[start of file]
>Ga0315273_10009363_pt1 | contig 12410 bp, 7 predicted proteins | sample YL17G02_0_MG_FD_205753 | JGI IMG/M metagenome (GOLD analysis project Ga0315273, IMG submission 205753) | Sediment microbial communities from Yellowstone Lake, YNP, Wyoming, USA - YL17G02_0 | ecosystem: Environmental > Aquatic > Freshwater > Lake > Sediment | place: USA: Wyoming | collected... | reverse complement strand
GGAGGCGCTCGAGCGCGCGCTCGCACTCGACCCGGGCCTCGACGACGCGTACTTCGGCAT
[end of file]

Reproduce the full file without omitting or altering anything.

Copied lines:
>Ga0315273_10009363_pt1 | contig 12410 bp, 7 predicted proteins | sample YL17G02_0_MG_FD_205753 | JGI IMG/M metagenome (GOLD analysis project Ga0315273, IMG submission 205753) | Sediment microbial communities from Yellowstone Lake, YNP, Wyoming, USA - YL17G02_0 | ecosystem: Environmental > Aquatic > Freshwater > Lake > Sediment | place: USA: Wyoming | collected... | reverse complement strand
GGAGGCGCTCGAGCGCGCGCTCGCACTCGACCCGGGCCTCGACGACGCGTACTTCGGCAT